The fight over the increase in the US debt ceiling is on hold for awhile. The Treasury Department said tax receipts were higher than expected so the ceiling may not be reached before the end of April. That will allow the debate about budget cuts to go on, perhaps until the Administration agrees to some reductions in spending that the Republicans want.
The current situation is very often compared to the 1995 “shut down” which was caused by a battle between President Clinton and a Republican Congress.
There are a number of arguments about what government spending programs would be most affected if the US essentially ran low on money and could not replenish its supplies through the issuance of new debt. The agencies most often mentioned are those which are not necessary to the daily operations of the nation and its national defense. That might include the Department of Energy, the Commerce Department, the Labor Department, Health and Human Services or Housing and Urban Development.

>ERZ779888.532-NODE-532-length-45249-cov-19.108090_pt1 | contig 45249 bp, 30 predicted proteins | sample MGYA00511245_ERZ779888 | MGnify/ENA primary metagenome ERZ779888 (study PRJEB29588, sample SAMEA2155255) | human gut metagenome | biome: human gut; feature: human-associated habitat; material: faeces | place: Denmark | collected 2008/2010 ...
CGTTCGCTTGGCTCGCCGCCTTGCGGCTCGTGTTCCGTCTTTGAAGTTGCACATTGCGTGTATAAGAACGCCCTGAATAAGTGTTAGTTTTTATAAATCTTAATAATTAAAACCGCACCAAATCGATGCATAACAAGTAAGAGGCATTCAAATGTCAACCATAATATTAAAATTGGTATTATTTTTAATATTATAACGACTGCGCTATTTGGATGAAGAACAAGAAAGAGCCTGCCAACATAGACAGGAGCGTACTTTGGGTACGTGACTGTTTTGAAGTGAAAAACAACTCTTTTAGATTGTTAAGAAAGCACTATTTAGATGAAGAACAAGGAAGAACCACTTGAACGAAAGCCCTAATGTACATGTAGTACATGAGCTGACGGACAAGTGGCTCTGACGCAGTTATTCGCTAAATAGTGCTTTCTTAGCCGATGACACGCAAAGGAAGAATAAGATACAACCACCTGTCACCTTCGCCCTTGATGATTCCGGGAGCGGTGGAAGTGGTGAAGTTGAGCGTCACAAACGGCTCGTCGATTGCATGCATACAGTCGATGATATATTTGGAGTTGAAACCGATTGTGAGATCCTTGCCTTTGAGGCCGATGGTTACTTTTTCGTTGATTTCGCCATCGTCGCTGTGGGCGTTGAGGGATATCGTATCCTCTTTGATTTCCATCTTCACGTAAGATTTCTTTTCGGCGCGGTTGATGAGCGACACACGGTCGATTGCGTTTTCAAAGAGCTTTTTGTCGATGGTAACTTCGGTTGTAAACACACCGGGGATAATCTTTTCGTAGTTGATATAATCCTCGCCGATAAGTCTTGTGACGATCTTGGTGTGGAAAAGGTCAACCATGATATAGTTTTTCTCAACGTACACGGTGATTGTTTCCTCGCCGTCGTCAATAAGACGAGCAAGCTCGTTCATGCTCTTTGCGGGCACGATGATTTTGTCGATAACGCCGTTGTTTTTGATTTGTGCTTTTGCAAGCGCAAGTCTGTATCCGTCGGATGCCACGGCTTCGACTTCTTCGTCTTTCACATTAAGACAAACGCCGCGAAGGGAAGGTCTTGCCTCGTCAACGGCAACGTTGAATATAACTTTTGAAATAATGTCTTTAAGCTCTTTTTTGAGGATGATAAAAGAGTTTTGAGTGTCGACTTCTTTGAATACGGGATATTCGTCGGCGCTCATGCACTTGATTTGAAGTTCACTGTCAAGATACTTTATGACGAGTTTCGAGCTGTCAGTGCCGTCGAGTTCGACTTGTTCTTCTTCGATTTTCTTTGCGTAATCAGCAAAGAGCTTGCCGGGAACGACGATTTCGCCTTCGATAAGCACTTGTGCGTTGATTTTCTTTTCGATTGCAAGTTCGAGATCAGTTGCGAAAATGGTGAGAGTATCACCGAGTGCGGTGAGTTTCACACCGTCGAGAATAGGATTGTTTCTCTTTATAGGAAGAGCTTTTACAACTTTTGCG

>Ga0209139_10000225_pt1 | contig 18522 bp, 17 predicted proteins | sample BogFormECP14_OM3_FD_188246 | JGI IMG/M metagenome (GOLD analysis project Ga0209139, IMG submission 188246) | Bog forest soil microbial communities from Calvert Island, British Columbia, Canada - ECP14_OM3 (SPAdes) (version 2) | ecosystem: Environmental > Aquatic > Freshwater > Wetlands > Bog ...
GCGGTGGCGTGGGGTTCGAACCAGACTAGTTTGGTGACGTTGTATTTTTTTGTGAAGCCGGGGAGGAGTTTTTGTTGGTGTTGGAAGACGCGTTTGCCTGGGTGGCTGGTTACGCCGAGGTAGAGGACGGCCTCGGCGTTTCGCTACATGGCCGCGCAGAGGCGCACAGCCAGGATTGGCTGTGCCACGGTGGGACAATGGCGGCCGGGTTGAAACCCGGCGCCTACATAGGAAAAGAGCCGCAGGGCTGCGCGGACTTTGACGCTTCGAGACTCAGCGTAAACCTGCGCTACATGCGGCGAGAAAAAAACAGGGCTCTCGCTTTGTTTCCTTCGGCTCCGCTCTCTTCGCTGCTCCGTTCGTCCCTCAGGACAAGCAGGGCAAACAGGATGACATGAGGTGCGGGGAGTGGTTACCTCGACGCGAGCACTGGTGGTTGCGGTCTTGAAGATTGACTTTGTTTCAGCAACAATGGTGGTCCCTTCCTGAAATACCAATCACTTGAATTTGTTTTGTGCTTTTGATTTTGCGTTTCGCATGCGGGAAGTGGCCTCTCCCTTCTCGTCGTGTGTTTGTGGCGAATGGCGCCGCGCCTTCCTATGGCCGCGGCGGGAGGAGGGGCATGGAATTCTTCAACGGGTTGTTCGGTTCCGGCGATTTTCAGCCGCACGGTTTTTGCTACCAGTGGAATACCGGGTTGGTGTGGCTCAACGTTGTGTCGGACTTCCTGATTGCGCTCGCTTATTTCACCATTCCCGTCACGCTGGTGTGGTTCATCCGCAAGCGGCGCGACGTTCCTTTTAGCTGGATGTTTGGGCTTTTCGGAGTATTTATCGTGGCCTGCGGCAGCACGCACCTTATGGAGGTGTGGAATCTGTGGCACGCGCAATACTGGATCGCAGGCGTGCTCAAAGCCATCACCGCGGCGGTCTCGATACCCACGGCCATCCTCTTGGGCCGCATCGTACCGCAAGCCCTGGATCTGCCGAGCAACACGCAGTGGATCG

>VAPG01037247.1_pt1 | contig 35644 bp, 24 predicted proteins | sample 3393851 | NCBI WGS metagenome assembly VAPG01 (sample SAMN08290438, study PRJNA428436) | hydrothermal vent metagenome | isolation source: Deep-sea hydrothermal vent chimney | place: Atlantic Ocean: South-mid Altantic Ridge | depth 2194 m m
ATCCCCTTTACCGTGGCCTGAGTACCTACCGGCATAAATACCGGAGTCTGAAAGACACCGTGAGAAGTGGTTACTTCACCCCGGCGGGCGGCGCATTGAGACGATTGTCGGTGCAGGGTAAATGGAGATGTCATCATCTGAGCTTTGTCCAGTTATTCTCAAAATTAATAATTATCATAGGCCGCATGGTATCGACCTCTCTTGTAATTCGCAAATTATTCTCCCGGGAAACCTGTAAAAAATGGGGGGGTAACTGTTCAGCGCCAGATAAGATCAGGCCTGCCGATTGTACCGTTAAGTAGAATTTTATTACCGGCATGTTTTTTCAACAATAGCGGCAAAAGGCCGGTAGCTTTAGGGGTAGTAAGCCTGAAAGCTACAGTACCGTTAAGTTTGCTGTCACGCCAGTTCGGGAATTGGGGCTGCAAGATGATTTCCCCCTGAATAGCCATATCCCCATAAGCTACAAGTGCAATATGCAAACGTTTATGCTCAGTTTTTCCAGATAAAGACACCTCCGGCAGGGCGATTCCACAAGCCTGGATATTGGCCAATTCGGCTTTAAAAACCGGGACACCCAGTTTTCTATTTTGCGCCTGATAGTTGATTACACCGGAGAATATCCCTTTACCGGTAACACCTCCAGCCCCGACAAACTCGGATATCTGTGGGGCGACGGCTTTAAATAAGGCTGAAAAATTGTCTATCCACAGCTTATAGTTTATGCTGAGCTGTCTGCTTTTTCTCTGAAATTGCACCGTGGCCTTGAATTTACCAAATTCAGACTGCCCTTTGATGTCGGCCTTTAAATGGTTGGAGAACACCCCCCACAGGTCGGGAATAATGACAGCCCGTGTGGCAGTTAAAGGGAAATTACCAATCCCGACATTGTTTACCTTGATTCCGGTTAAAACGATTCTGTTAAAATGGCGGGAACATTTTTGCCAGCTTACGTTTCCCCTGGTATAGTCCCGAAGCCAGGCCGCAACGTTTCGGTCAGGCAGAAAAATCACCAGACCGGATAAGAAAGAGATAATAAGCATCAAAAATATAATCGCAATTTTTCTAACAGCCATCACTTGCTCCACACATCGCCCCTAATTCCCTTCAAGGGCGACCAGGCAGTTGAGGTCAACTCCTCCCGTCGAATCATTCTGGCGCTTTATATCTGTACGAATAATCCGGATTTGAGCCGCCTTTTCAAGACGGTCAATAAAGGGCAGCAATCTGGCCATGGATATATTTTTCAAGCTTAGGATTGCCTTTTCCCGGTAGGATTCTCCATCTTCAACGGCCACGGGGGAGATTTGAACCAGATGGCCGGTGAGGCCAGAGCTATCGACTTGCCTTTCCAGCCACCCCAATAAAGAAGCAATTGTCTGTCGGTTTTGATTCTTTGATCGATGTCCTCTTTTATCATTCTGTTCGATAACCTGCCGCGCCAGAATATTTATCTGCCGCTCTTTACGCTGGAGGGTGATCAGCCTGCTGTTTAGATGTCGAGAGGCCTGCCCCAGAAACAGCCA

A shutdown of the government might give some small hint of whether all the departments of the government, at least those represented by Cabinet seats, are necessary. Almost all politicians argue that the government is too complex and has so many agencies and pieces that it creates unwieldy bureaucracy. If there was no money to support them all, the results could be telling.
The most recently added department might be the ones shut down the first. If they remains shuttered without major effect, perhaps they could be abolished completely. Since 1977, Energy, Health and Human Services, Education, and Homeland Security have been added. One has to wonder how the federal government operated without them for nearly two centuries.
No one believes that the federal government can be shut down for a long period, even on a limited basis. But, there could be one side benefit. It would be to tell whether every part of the federal system is absolutely essential or not.
Douglas A. McIntyre